There are many legends in the music business, with a select few considered icons and a smaller elite group known the world over by only their first names. Dolly Parton is one of those rare treasures.
In addition to becoming one of the genre's great songwriters, Parton has conquered the pop charts and Hollywood. She's been on the cover of Rolling Stone, owns a successful theme park and a movie production company, is a favorite guest on many television shows and wrote a Tony-nominated Broadway musical (9 to 5). On top of her amazing success in pretty much any and every endeavor, Parton always takes the time to give back, open minds and spread love through her down-home country personality.
This list of Top 10 Dolly Parton Songs salutes some of Parton's best works -- but they're just a few from her deep, vast catalog.
"Backwoods Barbie"From 'Backwoods Barbie' (2008)
Released as the first album on her own label, Dolly Records, Backwoods Barbie was a reminder that the Hall of Fame country diva was still a powerful force in the modern music world. The album’s first single "Better Get to Livin'" has been featured on Dancing With the Stars, in the Macy’s Thanksgiving Day Parade and as a highlight of Parton's 2008 world tour. However, the album’s title track became a hit in Parton’s 9 to 5: The Musical on Broadway, as performed by the character she plays in the movie that inspired the production, Doralee Rhodes.
Representing her more modern work, "Backwoods Barbie" is a great way to start our list of the Top 10 Dolly Parton songs.
"Why’d You Come in Here Lookin’ Like That"From 'White Limozeen' (1989)
In the mid-'80s, Parton was everywhere. In 1986, she put her name on a former Silver Dollar City amusement park in her hometown of Sevierville, Tenn.; Dollywood quickly became a hit and continues to draw millions of tourists every year. In 1987, Parton launched her own, short-lived variety show on ABC, and won a Grammy for Trio, her collaboration with Linda Ronstadt and Emmylou Harris. In 1989, she returned to her country roots with a hit produced by Ricky Skaggs, "Why’d You Come in Here Lookin’ Like That."
"Tennessee Homesick Blues"From the 'Rhinestone' soundtrack (1984)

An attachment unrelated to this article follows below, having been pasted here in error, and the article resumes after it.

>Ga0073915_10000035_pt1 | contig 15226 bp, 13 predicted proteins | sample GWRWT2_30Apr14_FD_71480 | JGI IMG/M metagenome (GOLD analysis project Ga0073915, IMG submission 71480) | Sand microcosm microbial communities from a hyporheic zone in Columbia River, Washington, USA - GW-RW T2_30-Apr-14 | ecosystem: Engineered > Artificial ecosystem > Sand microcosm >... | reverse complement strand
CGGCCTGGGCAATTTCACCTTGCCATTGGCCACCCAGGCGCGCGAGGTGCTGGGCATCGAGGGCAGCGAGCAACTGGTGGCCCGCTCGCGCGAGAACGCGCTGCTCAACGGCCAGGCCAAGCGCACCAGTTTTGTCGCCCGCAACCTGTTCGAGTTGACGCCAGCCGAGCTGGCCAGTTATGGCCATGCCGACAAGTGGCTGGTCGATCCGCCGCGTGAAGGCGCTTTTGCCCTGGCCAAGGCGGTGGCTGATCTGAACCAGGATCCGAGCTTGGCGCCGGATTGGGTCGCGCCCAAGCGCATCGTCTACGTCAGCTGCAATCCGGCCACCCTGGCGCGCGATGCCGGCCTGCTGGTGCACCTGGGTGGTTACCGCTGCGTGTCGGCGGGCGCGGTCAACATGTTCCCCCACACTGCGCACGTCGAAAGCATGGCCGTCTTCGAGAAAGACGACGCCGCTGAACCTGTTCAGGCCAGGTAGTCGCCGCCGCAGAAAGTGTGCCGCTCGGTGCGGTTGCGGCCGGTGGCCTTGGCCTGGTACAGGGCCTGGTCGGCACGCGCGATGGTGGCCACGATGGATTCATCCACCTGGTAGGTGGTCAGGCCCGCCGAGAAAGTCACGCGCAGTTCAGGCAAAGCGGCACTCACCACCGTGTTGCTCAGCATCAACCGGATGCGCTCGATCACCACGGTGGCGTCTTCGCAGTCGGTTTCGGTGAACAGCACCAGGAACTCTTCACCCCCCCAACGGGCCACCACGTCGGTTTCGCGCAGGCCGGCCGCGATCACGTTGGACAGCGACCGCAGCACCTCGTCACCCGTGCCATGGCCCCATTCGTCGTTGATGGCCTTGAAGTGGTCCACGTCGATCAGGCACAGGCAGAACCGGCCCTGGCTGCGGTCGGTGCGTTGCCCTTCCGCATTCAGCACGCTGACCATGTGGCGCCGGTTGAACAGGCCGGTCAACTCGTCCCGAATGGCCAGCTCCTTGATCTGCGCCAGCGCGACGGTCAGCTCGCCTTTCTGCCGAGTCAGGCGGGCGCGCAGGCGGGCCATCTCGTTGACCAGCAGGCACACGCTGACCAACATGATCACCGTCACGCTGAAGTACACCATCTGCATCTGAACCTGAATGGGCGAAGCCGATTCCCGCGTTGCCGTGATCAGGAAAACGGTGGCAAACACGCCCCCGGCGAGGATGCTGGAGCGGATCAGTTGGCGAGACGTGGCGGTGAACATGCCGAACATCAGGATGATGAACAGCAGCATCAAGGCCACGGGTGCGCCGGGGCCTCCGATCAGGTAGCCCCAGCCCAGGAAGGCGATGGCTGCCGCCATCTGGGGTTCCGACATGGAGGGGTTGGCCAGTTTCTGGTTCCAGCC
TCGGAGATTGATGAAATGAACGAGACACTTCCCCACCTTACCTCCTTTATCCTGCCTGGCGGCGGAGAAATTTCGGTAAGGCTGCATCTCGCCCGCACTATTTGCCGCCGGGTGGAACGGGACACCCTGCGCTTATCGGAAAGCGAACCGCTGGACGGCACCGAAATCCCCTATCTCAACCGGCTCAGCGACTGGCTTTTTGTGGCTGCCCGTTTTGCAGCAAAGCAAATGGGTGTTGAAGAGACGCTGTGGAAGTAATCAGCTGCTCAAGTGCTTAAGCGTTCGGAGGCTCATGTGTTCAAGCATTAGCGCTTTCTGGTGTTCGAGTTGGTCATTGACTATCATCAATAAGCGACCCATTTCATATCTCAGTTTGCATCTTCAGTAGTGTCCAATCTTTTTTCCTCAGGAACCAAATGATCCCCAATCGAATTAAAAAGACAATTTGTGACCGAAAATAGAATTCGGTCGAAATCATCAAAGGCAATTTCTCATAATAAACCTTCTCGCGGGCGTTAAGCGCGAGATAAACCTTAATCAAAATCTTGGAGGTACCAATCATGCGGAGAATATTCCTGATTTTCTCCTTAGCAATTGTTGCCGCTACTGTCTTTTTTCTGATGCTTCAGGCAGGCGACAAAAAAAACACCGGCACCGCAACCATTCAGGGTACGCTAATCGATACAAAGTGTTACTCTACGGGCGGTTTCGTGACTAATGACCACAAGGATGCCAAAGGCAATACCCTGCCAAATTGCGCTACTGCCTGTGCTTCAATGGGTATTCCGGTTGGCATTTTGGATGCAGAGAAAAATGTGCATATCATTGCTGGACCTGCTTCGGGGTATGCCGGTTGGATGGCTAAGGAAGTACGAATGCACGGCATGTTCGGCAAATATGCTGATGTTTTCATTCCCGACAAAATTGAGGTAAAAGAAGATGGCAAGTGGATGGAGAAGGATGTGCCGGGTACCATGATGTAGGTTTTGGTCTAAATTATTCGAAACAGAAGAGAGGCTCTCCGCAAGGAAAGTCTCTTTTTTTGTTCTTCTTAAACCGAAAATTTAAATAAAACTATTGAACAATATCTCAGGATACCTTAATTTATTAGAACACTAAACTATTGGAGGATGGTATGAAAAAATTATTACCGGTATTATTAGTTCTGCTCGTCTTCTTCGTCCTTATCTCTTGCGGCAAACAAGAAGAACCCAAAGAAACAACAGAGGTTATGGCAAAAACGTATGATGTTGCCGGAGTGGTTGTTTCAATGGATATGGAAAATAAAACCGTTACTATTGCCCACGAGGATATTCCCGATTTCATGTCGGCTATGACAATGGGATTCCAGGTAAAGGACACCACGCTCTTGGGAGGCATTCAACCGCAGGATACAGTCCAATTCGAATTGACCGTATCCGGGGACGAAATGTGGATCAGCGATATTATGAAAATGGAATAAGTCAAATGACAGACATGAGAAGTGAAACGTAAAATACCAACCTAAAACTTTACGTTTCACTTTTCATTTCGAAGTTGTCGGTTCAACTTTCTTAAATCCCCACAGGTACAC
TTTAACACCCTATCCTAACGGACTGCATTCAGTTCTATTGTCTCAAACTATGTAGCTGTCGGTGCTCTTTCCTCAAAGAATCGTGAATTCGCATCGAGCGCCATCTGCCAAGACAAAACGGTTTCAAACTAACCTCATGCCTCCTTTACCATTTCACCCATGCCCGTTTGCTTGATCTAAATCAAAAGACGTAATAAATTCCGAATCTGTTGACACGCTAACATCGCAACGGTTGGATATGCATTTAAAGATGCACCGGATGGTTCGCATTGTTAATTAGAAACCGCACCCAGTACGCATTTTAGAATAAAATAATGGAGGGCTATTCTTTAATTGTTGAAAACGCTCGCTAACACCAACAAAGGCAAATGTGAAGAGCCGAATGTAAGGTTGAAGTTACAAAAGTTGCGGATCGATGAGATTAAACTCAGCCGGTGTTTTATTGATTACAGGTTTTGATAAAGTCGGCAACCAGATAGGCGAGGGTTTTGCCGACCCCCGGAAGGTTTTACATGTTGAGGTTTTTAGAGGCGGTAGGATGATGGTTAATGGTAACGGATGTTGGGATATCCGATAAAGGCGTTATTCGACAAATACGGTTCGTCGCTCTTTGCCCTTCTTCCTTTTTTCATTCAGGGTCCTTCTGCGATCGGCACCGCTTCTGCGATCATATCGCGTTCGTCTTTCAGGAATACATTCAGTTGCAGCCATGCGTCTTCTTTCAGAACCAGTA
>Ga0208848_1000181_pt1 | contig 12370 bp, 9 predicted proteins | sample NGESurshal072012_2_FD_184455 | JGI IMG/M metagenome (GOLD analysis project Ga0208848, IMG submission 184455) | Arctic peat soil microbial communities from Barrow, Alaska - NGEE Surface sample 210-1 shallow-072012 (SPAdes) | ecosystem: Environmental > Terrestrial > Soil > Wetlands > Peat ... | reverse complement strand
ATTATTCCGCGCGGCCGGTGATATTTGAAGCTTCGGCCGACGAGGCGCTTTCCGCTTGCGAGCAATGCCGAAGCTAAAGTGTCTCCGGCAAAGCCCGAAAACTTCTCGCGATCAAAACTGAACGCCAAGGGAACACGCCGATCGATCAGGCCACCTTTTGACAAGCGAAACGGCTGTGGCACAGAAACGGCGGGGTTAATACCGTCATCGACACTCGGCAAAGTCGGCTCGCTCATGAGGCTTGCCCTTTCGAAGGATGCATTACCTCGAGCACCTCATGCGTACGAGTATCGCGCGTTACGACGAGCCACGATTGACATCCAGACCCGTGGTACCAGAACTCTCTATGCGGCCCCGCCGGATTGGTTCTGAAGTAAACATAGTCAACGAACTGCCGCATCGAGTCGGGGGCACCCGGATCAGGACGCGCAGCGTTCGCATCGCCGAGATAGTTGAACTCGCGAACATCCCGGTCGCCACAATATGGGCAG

The movie Rhinestone was inspired by the man who wrote the Glen Campbell hit "Rhinestone Cowboy": Larry Weiss had tried to get the song turned into a movie for years, and, eventually, the idea came to fruition at 20th Century Fox. The title was shortened to Rhinestone, and Parton was assigned the task of writing the music for and co-starring in the movie with Sylvester Stallone.
Although the film was not a box office smash, the title track topped the country music charts. "Tennessee Homesick Blues" is Parton's tribute to her life in the Smoky Mountains and a great representation of her work.
"Two Doors Down"From 'Here You Come Again' (1977)
Parton was so hot in 1978 that both country and pop stations were playing her songs. RCA released "It’s All Wrong, But It’s All Right" to country radio, with its B-side, "Two Doors Down," gaining airplay on pop radio. "It’s All Wrong" peaked at No. 1 on Billboard’s Country Singles chart, while the better-known "Two Doors Down" enjoyed success on the Billboard Top 40 chart. Legend has it that Parton wrote the latter song while on a diet; as her band and crew were partying and eating at a restaurant after a show, she decided to stay in her hotel room, two doors down, so as not to be tempted.
"Here You Come Again"From 'Here You Come Again' (1977)
After ending her partnership with Porter Wagoner in 1974, many wondered if Parton would make it in country music as a solo act. It didn't take long for her to spread her wings and conquer both the country and pop music charts, however: "Here You Come Again" was Parton's first million-seller, her first major crossover hit and a Grammy winner for Best Country Vocal Performance, Female.